Only the Facts
Cardiovascular Health & Massage
In a recent study in the International Journal of Preventive Medicine, researchers concluded massage therapy could serve as an effective intervention in controlling blood pressure in pre-hypertensive women. The study showed that the immediate results of lowered blood pressure lasted up to 72 hours after massage. A separate study in the same publication had similar findings; those that received regular Swedish massage therapy over a period of four weeks had significantly lower blood pressure than those who did not have a massage.
Massage Therapy for Decreased Pain in Rheumatoid Arthritis Patients
“This research demonstrates the potential value of massage therapy for the estimated 1.3 million Americans living with this chronic condition, with women outnumbering men 2.5-14. Rheumatoid arthritis sufferers are encouraged to speak with their health care provider about the possibility of incorporating routine massage therapy into their current treatment plan to help manage painful symptoms,” says Winona Bontrager.
Massage Therapy May Boost Immune System to Combat Cold & Flu
A growing body of research indicates massage therapy can benefit the immune system to help prevent cold and flu during winter months.
People looking to fend off cold and flu as the winter months arrive should speak to a massage therapist about prevention strategies. Regular massages have been shown to make the immune system stronger, according to studies.
Aging and Massage
A growing population of aging adults receive massage therapy as part of their integrated care to temper aches and pains, tackle chronic pain and aid in long-term care. Studies continue to show that aging and elderly individuals benefit greatly from massage therapy.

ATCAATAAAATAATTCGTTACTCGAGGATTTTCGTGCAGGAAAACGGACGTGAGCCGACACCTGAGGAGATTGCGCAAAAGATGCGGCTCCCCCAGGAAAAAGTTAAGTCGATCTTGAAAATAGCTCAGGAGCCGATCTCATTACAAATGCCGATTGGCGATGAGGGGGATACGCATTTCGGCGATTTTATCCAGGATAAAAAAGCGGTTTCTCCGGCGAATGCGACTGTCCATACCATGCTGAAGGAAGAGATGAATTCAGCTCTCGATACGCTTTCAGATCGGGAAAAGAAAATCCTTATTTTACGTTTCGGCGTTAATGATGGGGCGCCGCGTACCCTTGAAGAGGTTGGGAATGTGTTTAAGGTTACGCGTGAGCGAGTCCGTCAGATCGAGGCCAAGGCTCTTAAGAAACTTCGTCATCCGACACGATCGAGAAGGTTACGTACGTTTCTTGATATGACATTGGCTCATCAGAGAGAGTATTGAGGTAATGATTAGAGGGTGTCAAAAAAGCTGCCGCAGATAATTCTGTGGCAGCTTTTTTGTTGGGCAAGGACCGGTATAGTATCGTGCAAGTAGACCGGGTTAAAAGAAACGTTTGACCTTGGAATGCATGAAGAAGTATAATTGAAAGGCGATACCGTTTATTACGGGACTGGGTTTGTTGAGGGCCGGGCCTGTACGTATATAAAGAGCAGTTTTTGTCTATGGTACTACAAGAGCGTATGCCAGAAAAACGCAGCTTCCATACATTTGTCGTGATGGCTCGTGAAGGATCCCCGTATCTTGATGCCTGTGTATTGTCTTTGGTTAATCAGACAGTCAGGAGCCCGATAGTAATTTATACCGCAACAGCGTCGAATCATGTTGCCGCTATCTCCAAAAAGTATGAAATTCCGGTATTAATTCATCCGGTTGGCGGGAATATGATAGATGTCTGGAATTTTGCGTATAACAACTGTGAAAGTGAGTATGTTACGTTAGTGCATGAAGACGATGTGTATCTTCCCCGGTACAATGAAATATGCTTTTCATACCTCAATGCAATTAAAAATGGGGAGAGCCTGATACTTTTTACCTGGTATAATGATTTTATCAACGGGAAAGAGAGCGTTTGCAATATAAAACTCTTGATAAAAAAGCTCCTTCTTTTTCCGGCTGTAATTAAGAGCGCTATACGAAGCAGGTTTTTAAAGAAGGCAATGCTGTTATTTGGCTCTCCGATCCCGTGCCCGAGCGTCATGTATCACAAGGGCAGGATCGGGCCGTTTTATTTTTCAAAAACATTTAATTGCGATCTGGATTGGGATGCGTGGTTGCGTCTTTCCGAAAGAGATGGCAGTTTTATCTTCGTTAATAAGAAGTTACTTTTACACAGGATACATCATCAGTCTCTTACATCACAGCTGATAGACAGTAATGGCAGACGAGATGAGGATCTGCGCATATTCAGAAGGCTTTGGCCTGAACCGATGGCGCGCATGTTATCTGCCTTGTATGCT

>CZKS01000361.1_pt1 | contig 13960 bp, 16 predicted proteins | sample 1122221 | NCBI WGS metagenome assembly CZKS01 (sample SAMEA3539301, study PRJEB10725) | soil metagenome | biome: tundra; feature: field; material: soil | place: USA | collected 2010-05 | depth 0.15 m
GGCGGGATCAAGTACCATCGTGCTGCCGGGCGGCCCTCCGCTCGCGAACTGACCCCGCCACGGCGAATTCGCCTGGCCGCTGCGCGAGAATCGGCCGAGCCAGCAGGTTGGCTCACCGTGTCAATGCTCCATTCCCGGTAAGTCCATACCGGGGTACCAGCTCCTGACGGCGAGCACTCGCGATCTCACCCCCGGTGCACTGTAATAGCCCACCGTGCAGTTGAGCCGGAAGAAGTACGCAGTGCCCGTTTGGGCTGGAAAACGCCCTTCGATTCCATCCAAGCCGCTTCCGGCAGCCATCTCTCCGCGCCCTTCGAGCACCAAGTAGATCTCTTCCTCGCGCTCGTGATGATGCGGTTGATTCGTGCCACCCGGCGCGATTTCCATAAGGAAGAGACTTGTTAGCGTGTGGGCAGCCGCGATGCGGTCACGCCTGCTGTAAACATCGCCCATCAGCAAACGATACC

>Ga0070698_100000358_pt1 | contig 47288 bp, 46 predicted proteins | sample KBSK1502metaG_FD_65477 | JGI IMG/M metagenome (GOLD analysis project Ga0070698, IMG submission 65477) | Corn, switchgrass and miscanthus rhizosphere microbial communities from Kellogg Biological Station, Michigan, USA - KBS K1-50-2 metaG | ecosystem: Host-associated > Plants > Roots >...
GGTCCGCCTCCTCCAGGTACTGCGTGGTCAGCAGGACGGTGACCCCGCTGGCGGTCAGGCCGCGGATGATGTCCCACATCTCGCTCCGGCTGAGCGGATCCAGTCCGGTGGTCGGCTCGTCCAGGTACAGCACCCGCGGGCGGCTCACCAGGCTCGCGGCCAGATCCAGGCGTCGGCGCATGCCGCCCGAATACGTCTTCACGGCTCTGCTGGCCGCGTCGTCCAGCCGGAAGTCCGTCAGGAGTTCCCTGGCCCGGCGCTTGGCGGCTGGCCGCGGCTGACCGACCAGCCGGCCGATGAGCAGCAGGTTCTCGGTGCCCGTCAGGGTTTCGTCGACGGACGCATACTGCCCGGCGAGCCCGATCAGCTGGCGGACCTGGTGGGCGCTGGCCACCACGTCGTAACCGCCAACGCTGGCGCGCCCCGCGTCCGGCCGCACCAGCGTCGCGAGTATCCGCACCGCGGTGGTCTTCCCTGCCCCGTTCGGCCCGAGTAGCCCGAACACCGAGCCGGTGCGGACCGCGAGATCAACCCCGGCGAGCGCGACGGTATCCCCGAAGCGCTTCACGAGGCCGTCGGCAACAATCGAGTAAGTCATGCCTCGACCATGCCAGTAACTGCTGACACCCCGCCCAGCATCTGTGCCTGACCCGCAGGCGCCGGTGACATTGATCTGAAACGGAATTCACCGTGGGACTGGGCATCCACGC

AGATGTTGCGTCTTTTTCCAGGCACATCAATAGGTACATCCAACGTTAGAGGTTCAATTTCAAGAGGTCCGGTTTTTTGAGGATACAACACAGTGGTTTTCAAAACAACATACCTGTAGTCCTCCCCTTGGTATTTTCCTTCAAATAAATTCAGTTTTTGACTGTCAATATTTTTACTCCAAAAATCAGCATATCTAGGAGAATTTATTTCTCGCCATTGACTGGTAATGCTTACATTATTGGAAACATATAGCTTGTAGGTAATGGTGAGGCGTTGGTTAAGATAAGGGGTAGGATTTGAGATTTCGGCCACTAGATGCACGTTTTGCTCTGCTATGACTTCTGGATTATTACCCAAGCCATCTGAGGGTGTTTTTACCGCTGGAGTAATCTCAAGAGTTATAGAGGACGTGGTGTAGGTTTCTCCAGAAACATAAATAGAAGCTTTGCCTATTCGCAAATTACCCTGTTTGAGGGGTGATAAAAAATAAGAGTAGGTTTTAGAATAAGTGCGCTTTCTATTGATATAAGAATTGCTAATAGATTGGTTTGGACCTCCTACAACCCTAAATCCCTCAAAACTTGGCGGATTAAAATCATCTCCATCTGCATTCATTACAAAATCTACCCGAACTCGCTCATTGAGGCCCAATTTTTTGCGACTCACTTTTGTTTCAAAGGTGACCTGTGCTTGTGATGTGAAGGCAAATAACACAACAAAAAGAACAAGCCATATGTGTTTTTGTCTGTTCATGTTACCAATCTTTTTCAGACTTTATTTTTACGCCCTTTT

Regularly receiving massage has been shown to promote relaxation and stability while helping temper the effects of dementia, high-blood pressure and osteoarthritis.
5 Ways Massage Can Improve Your Health
Massage therapy can play an important role in your health regimen. See what the research says about massage for health and wellness.
1. Control stress
The longterm effects of stress can take emotional and physical tolls. Massage therapy may relieve stress and conditions associated with it, such as tension headaches.
Massage and Fibromyalgia
More than six million Americans suffer from fibromyalgia, a chronic syndrome characterized by numbness, joint stiffness, and widespread pain. Of these six million, over 90 percent are women. Some patients also experience headaches, anxiety, depression, and sensitivity to bright lights, loud noises, and strong odors. If you are one of the many Americans suffering fibromyalgia, new research shows that massage therapy can help.
Massage Therapy for Inflammation After Exercise
Longer and warmer days offer the perfect backdrop to dust off the running shoes and embark on a new fitness goal. One unwanted side effect is increased muscle soreness. The good news is that integrating massage therapy into your health and wellness routine can help alleviate some discomfort.
In fact, research indicates that massage therapy reduces inflammation of skeletal muscle acutely damaged through exercise.
Massage Therapy for a Healthy Heart
You're probably already familiar with some of the widely known benefits of massage, like relieving muscle pain and promoting relaxation. However, working with a qualified massage therapist can also play a significant role in improving your cardiovascular health.
The American Heart Association warns against the risks of high blood pressure, which can lead to stroke, heart disease and kidney failure.